4. Yumeka says:

    @ RP

    I used to watch the old Batman cartoon too and it was pretty serious and mature (there was some slight character development though not on par with anime). I guess I’m mostly talking about American kid cartoons nowadays. They really have deteriorated (I’ve griped about this topic in a few other posts XP)

    Do even the really popular kid shows like One Piece and Naruto come on late at night? But even so, they seem to be popular with pre-teen and older kids. But maybe Doraemon and the like are more for the younger ones. I’ve seen a little Doraemon and even though it’s light and fun, it’s more intelligent and less filled with potty humor and slapsticks than American cartoons.

  5. Passingass says:

    My pre-teen kids like the “light” anime such as Pokemon, Bakugan, Detective Conan…no surprise they also like Cartoon Network and Nickelodeon.

    OTOH, my teenage daughter LOVES shoujo and supernatural anime, as well as Disney.

    An age appropriate pattern of preference? Thanks to the internet, at least they have access to both worlds.

  6. Blather says:

    Your failure to provide even a single example of an American cartoon that actually fits the qualifications you set forth does little for your argument. The fact that there are more counterexamples in the comments (the DCAU alone, as RP points out, consists of six mature, well-rounded series) than actual examples to back your claims pretty much sinks it.

    I do happen to agree that anime generally takes a more ‘mature’ tone than most American animation, and I also agree that this is definitely to its benefit, but I take issue with your black-and-white characterization of the situation and your attempts to moralize this difference. There are good American cartoons and there are bad American cartoons. There are good anime series and there are bad anime series.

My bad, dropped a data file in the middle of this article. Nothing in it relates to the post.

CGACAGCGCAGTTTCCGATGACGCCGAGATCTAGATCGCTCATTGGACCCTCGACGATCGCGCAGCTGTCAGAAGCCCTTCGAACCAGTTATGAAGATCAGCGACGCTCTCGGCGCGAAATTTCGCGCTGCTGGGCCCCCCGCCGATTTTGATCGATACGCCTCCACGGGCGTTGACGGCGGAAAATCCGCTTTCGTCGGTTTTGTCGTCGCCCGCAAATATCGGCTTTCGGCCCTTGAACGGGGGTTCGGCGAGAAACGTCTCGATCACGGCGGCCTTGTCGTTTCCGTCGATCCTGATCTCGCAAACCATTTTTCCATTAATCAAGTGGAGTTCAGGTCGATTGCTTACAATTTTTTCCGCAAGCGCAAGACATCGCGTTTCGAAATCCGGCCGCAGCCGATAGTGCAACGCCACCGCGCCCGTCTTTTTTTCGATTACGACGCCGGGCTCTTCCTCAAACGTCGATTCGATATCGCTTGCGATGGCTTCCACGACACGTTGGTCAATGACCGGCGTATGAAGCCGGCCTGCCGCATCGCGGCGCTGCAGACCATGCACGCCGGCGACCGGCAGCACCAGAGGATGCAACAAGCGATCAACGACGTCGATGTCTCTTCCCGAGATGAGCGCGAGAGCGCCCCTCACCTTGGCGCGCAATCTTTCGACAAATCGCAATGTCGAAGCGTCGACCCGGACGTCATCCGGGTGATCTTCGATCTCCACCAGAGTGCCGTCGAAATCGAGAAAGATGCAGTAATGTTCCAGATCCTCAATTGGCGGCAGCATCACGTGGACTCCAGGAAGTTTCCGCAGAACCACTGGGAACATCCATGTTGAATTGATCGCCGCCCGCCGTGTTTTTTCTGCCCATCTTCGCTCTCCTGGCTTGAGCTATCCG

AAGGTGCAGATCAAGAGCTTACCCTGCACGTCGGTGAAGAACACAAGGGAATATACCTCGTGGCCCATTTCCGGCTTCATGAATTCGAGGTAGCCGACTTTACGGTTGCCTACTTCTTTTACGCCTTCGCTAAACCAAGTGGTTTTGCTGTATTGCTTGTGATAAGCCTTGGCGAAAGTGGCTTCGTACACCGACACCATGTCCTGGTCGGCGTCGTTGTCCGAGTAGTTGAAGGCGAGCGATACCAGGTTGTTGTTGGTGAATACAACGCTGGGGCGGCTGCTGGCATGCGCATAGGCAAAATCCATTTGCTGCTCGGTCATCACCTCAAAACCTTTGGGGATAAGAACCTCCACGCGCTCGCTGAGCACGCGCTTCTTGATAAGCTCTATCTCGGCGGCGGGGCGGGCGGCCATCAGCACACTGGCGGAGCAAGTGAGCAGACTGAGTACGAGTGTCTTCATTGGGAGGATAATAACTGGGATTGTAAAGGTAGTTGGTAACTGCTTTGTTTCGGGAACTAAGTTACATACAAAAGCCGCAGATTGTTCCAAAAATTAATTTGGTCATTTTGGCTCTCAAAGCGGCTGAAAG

7. Ray says:

    @Blather, sorry couldn’t leave a dead post dead. To answer your question, Sponge Bob Square Pants, where Plankton is evil for no reason and the only reason the protagonist exists is to teach kids being stupid is funny and cool. This counts for 99% of Nick (excluding Rug Rats, which has a mild amount of character development) cartoons. I haven’t watched any Disney cartoons since about 1995 so I can’t speak on that. As for Cartoon Network, we have Powerpuff Girls (dead), Batman Beyond (a more mature show), toonami (dubbed anime), and then the rest are as described. Even when we approach the more mature Adult Swim, it’s nothing but mindless humor. For example, Family Guy, there is very slow character growth (trends that work, the characters change for that, for example stewie and the dog, however Peter has never changed). Or that show with the floating lunch (Meatball, Fries, Shake …).

    On the other hand to the original author, your post does come off very bias. However, it’s (in the general sense, as you said there is an exception to every rule) essentially dead on.

  8. German says:

    You got it all wrong when you said “kid’s anime”. The content of those is not something you should show a kid. I know in U.S. people tend to think that because it’s animation and not actual people acting roles, is only for kids, and therefore completely ruin series when translating them, applying censorship to the point it actually feels like it’s ment for kids. But most anime series are actually focused on teens and young adults. Unless of course you want a kid to see either half the show, or tons of killing, blood, raping, slavery, torture, nudity and so on… Personally, I’m not up to showing such things to a kid nor ruining series because I’m so closed minded to accept it’s not meant for them. There are lot’s of true kid’s anime, but those you’ve mention are not.